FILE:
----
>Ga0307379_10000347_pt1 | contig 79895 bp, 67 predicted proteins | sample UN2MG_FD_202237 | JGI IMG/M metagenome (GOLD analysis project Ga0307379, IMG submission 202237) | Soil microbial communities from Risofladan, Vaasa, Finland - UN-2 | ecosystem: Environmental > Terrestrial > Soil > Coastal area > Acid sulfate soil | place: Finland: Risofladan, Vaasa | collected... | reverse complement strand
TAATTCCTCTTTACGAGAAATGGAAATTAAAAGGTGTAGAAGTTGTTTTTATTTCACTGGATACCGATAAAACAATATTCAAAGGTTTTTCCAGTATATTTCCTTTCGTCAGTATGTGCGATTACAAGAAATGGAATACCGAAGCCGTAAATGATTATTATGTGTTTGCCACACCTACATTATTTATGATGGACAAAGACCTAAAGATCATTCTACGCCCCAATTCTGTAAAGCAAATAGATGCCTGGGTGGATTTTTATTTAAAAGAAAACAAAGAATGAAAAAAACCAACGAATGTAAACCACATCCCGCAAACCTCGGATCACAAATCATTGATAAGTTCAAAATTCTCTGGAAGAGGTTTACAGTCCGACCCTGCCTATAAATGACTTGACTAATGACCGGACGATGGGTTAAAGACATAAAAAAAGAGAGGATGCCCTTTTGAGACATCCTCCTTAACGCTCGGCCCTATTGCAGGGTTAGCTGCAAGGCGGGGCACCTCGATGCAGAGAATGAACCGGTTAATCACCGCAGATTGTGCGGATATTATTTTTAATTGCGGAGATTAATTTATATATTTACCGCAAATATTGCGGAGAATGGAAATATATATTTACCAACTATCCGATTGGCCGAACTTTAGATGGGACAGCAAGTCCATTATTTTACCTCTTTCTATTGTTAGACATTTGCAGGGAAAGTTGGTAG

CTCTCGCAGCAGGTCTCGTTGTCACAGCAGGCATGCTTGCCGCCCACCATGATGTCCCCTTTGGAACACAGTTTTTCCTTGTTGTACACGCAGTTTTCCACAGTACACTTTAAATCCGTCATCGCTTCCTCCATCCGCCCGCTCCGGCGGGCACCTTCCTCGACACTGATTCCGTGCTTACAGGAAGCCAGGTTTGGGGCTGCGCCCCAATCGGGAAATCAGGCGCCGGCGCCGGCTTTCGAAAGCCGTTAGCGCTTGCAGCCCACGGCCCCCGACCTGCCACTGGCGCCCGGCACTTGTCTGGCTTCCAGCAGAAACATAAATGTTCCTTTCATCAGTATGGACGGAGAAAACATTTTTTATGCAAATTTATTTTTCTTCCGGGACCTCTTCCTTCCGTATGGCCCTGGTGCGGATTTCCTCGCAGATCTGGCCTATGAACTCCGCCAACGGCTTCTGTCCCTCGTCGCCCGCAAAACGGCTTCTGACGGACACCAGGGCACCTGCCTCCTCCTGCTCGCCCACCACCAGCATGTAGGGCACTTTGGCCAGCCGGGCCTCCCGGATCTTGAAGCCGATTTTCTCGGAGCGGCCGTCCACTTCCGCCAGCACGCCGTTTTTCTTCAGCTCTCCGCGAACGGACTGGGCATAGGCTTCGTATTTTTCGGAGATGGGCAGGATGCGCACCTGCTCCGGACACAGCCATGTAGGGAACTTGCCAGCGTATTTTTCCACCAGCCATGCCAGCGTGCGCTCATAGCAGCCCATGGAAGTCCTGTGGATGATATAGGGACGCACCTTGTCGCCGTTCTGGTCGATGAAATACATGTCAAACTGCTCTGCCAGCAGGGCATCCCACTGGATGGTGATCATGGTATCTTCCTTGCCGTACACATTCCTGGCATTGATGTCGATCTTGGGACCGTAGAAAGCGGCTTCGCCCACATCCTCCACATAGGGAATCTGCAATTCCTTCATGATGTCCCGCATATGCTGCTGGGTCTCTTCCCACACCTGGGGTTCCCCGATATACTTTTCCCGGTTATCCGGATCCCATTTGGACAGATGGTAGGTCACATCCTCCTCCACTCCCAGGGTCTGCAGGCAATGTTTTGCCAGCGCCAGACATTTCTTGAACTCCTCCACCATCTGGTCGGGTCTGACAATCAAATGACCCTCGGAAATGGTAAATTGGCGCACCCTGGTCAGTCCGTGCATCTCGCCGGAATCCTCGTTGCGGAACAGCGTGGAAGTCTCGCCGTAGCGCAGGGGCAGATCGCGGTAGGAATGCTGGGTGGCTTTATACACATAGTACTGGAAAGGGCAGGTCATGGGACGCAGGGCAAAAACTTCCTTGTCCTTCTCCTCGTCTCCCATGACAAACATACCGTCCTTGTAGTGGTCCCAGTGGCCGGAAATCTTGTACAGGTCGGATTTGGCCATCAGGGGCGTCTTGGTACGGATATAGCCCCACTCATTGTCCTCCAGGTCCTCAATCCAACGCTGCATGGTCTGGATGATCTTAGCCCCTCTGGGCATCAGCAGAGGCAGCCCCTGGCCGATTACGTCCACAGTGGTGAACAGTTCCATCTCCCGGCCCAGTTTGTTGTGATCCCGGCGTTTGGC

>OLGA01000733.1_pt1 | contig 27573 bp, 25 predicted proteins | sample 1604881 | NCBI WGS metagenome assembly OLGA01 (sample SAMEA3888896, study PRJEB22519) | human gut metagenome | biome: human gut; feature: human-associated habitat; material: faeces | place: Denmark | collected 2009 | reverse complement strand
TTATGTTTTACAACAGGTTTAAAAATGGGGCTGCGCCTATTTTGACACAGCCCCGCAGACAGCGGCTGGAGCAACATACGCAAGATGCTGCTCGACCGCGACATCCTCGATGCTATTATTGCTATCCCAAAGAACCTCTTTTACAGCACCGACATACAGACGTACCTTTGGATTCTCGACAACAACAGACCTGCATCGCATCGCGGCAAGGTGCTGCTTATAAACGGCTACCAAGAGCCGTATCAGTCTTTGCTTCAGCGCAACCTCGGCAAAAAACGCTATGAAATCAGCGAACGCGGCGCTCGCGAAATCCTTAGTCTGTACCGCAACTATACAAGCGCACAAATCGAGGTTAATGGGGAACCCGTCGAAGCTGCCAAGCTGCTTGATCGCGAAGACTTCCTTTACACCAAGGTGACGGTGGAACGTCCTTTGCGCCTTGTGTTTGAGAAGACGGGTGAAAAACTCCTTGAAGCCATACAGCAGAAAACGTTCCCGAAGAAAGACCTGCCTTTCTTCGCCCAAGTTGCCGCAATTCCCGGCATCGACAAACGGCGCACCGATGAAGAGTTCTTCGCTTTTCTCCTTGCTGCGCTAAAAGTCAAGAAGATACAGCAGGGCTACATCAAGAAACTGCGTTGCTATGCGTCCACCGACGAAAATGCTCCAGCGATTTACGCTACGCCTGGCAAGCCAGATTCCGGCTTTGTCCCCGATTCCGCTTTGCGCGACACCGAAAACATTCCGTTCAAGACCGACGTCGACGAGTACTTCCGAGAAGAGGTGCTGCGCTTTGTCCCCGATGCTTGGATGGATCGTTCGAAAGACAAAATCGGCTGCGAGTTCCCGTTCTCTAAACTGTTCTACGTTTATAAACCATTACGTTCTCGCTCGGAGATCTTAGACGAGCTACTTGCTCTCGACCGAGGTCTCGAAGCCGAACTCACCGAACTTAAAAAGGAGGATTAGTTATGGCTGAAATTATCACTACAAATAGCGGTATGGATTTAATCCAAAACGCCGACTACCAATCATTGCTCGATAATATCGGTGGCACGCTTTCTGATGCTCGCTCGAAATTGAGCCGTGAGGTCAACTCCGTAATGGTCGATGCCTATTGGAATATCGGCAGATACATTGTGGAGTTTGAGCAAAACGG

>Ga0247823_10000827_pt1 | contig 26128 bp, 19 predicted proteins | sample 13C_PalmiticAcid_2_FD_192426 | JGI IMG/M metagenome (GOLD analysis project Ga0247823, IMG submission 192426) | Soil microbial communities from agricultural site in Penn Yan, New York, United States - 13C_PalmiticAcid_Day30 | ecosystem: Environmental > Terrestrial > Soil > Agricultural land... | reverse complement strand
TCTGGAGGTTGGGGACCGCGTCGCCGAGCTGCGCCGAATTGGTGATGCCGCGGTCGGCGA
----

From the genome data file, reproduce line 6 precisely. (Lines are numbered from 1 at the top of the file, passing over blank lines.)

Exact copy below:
>Ga0247823_10000827_pt1 | contig 26128 bp, 19 predicted proteins | sample 13C_PalmiticAcid_2_FD_192426 | JGI IMG/M metagenome (GOLD analysis project Ga0247823, IMG submission 192426) | Soil microbial communities from agricultural site in Penn Yan, New York, United States - 13C_PalmiticAcid_Day30 | ecosystem: Environmental > Terrestrial > Soil > Agricultural land... | reverse complement strand